Chris Fiorello PO ‘11 looks damn classy without looking snobby or overdressed. In accomplishing this, he’s threaded one hell of a needle as far as I’m concerned.
“The things we put on our body are the most pronounced expressions of who we are or who we want to be,” he said. He believes that, to some extent, everybody cares about fashion in that “people always make judgments based on how people look.”
In light of this point, Chris aims to look composed and well-put-together: “Because I’m not,” he said. He finds that making such a statement in the way he dresses helps him adopt those characteristics in other areas of his life.
Lately, and in light of fall, Chris has been drawn to the color “camel’s hair,” a color similar to tan but darker or more saturated. He also likes “super loose, sheer cardigans over contrastingly tight shirts” and “cuffing jeans.”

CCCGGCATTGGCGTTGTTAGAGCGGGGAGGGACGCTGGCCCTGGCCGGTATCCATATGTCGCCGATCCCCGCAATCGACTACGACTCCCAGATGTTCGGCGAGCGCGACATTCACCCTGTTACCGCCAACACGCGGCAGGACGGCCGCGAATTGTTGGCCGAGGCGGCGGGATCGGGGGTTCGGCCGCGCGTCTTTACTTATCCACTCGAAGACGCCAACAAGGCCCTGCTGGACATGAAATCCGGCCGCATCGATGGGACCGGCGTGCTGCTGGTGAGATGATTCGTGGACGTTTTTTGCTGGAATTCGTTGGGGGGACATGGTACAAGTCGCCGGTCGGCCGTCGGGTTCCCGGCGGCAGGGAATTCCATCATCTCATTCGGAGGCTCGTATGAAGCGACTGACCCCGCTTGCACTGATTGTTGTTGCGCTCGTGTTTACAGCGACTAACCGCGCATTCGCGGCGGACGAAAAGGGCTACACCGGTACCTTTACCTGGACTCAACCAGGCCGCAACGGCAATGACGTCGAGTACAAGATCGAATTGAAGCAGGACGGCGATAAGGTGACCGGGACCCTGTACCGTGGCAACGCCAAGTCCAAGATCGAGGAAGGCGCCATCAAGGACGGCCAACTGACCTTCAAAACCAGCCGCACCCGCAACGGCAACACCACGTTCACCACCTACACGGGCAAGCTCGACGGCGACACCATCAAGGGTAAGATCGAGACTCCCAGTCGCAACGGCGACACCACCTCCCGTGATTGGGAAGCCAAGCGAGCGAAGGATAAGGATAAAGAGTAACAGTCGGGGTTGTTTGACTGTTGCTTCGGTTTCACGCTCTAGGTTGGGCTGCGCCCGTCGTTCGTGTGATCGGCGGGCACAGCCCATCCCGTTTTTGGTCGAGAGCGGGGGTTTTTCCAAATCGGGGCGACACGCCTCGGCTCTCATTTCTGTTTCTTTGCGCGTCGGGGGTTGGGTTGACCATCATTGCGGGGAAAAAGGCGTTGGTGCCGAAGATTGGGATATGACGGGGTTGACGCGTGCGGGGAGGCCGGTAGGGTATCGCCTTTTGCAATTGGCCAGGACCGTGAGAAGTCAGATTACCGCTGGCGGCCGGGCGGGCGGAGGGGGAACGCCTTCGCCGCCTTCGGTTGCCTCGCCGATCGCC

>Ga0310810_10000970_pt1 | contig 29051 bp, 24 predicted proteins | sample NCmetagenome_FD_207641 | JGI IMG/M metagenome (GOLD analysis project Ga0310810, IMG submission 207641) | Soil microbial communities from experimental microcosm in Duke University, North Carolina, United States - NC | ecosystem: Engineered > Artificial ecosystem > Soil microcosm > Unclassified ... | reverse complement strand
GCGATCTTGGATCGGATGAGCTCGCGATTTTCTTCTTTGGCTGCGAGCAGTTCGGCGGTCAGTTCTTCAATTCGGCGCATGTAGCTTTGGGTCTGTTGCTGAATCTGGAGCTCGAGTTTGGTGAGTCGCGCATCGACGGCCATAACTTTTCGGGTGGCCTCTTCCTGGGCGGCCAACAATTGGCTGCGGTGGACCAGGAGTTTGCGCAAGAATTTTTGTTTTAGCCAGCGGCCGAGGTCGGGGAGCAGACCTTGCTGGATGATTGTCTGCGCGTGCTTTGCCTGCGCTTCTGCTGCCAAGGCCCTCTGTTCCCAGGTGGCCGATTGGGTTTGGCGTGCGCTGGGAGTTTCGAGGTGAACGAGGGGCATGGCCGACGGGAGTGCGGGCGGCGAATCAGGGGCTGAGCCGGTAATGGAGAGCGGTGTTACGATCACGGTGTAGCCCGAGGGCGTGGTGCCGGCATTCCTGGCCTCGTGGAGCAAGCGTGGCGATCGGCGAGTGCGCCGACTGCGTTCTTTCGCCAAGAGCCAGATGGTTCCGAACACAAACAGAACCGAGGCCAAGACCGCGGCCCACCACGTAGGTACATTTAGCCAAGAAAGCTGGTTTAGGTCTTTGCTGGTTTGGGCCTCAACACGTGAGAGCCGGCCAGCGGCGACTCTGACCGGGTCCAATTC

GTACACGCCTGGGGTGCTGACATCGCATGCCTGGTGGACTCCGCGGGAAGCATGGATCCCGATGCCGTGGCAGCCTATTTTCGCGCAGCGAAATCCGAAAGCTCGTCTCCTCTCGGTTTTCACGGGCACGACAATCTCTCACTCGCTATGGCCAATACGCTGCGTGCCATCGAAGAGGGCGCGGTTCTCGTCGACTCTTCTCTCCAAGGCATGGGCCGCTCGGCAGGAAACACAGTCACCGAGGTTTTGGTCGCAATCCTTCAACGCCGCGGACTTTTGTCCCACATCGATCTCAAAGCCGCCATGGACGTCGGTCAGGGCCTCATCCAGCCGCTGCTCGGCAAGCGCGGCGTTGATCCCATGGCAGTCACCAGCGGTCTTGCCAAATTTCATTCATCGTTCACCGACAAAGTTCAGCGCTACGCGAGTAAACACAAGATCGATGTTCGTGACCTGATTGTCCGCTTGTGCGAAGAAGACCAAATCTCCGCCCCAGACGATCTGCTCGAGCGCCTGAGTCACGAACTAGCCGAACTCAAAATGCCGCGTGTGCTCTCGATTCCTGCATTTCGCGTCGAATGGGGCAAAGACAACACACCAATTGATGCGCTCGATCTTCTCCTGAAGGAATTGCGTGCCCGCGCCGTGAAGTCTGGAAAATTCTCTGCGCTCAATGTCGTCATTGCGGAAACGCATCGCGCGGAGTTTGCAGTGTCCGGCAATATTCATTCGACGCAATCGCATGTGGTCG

However, he finds his style is more often defined by what it excludes.
“I don’t like studs, or things that are too dark,” he said. He proclaimed an aversion to full raincoats, colorful rainbows, Doc Martens and other military-surplus-like items, and—on guys—wide-collared shirts that “miss a shoulder” (as Dane Cook put it in one of his routines).
Yet Chris is clear about the limits of “dressing up.” When people find someone well-dressed, he said, they seem to give a nod of approval. Yet when they find someone overdressed, the look is more of a stare. Chris quite obviously pays attention to the details of how he presents himself and how people respond to him. He has tailored his style to convey a very intentional message: moth-bitten cardigans, in the right context, reflect a sharper, more expressive style than the nicest peacoat on the market. And his cardigan has further awesome details, such as its oddly-spackled, unplaceably awesome coloration.